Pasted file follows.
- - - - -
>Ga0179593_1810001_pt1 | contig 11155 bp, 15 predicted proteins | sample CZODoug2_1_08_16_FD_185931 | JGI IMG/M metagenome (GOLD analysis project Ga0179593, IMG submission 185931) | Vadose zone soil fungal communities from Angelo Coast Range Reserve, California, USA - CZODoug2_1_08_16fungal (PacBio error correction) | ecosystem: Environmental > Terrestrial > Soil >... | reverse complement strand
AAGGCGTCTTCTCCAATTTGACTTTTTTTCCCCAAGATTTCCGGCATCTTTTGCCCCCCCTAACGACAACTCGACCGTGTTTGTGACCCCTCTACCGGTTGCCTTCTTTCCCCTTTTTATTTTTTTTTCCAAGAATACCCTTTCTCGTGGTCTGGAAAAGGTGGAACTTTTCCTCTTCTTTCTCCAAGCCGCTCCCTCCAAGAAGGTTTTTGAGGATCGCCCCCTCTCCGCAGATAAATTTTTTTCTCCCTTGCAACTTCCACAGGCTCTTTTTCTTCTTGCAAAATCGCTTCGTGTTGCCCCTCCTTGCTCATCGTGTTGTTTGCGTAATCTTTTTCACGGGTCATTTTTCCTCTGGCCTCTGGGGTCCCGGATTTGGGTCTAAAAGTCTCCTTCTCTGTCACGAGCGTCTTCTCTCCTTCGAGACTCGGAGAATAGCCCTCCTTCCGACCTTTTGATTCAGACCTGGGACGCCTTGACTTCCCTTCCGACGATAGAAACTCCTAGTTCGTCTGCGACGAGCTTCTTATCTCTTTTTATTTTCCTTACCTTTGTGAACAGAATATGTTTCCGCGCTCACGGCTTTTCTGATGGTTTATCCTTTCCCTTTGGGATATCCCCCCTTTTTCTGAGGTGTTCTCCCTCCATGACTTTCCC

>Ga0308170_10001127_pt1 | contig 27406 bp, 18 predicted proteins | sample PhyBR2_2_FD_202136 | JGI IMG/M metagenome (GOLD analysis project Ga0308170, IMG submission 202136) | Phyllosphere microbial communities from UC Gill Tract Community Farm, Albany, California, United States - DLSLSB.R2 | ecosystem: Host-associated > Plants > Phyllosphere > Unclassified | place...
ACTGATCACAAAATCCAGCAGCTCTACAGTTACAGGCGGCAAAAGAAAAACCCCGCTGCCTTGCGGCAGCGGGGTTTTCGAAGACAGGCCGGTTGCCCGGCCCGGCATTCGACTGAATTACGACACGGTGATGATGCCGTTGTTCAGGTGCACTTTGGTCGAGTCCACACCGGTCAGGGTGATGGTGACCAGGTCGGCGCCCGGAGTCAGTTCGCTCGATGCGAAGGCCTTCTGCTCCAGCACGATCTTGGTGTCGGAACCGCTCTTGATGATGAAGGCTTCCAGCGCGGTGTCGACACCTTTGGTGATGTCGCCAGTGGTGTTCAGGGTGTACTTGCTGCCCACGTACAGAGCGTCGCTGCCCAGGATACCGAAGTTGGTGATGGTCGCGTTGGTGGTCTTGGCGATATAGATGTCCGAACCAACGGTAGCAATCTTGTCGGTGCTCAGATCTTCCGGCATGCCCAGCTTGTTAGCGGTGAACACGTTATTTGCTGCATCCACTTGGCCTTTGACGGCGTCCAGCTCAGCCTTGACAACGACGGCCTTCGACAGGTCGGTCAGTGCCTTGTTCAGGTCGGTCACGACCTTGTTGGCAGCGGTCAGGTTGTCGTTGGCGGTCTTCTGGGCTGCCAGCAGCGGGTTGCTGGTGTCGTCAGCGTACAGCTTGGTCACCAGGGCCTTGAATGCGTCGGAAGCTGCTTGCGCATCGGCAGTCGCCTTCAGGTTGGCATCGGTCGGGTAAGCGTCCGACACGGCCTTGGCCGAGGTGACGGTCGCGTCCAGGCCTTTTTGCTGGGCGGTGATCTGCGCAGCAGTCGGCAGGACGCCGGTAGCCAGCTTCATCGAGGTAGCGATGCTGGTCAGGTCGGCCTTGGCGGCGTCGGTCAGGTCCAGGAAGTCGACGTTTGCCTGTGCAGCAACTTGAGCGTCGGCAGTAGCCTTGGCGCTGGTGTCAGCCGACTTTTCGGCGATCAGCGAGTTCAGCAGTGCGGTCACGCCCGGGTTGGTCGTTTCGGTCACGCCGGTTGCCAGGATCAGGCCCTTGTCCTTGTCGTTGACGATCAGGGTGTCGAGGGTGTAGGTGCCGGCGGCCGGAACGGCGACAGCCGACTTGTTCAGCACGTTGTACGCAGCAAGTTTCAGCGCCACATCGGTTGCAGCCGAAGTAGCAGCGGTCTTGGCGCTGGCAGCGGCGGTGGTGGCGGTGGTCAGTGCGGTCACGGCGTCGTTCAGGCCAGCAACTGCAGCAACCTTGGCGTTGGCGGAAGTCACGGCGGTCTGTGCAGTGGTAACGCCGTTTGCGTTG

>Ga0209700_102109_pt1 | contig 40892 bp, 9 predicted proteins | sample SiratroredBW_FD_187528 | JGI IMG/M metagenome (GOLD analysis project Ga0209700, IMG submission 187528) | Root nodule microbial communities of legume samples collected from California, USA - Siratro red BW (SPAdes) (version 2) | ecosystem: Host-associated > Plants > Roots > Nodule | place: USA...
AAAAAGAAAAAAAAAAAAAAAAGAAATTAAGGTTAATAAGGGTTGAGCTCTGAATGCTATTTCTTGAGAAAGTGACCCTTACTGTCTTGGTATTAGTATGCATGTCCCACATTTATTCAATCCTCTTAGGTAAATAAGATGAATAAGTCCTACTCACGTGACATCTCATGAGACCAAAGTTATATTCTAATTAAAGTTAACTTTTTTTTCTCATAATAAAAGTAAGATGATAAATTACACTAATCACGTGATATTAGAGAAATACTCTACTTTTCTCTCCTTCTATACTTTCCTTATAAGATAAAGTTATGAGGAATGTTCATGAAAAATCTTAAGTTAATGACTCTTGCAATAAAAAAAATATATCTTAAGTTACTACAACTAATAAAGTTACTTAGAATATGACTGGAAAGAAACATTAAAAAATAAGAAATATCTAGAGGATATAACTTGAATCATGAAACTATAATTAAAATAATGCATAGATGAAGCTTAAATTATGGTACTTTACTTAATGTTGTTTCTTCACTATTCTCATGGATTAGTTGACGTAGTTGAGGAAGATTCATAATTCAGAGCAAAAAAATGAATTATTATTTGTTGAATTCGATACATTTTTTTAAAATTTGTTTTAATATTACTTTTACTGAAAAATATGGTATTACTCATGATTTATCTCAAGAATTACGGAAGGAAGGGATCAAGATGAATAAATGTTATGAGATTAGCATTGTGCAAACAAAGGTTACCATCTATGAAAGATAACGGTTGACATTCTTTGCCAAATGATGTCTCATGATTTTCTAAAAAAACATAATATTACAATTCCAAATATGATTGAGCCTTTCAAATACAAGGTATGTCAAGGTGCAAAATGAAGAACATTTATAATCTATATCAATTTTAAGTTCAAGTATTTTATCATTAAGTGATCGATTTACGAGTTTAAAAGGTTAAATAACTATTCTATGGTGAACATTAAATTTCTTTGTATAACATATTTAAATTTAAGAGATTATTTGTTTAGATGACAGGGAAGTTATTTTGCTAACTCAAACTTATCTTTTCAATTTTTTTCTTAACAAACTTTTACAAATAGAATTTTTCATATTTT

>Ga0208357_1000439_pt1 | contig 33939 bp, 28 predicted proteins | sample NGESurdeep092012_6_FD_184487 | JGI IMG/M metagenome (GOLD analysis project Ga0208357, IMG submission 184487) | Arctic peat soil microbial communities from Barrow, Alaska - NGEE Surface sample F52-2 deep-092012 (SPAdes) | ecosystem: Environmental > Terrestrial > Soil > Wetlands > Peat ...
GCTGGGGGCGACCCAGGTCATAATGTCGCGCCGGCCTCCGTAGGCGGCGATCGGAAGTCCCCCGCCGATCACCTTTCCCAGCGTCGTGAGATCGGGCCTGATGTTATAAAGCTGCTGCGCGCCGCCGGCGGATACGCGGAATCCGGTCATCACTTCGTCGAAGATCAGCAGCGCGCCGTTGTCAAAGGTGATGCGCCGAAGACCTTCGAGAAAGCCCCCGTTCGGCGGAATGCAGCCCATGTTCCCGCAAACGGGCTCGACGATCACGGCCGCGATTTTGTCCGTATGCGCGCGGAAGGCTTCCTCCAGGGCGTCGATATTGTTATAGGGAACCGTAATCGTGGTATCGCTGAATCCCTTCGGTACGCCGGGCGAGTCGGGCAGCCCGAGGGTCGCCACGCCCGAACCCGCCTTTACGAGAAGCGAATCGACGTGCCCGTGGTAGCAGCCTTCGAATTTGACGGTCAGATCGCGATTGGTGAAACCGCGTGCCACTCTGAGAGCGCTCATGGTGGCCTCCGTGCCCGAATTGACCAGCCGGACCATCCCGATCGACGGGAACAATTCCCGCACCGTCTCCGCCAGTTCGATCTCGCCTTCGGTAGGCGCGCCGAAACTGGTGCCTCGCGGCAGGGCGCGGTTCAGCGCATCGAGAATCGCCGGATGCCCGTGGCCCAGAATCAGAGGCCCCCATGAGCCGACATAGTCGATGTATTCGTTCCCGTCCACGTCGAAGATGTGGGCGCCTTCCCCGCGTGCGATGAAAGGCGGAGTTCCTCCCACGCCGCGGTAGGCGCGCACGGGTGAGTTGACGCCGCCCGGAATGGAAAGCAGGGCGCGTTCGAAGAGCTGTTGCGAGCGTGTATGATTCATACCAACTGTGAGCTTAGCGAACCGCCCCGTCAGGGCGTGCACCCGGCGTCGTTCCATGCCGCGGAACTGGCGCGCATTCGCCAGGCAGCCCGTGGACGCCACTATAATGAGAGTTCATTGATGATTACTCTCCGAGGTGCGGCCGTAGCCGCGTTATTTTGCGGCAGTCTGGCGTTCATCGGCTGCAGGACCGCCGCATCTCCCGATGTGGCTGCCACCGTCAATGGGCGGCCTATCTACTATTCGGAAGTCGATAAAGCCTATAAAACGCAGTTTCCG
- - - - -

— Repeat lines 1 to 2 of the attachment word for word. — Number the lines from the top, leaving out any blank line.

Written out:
>Ga0179593_1810001_pt1 | contig 11155 bp, 15 predicted proteins | sample CZODoug2_1_08_16_FD_185931 | JGI IMG/M metagenome (GOLD analysis project Ga0179593, IMG submission 185931) | Vadose zone soil fungal communities from Angelo Coast Range Reserve, California, USA - CZODoug2_1_08_16fungal (PacBio error correction) | ecosystem: Environmental > Terrestrial > Soil >... | reverse complement strand
AAGGCGTCTTCTCCAATTTGACTTTTTTTCCCCAAGATTTCCGGCATCTTTTGCCCCCCCTAACGACAACTCGACCGTGTTTGTGACCCCTCTACCGGTTGCCTTCTTTCCCCTTTTTATTTTTTTTTCCAAGAATACCCTTTCTCGTGGTCTGGAAAAGGTGGAACTTTTCCTCTTCTTTCTCCAAGCCGCTCCCTCCAAGAAGGTTTTTGAGGATCGCCCCCTCTCCGCAGATAAATTTTTTTCTCCCTTGCAACTTCCACAGGCTCTTTTTCTTCTTGCAAAATCGCTTCGTGTTGCCCCTCCTTGCTCATCGTGTTGTTTGCGTAATCTTTTTCACGGGTCATTTTTCCTCTGGCCTCTGGGGTCCCGGATTTGGGTCTAAAAGTCTCCTTCTCTGTCACGAGCGTCTTCTCTCCTTCGAGACTCGGAGAATAGCCCTCCTTCCGACCTTTTGATTCAGACCTGGGACGCCTTGACTTCCCTTCCGACGATAGAAACTCCTAGTTCGTCTGCGACGAGCTTCTTATCTCTTTTTATTTTCCTTACCTTTGTGAACAGAATATGTTTCCGCGCTCACGGCTTTTCTGATGGTTTATCCTTTCCCTTTGGGATATCCCCCCTTTTTCTGAGGTGTTCTCCCTCCATGACTTTCCC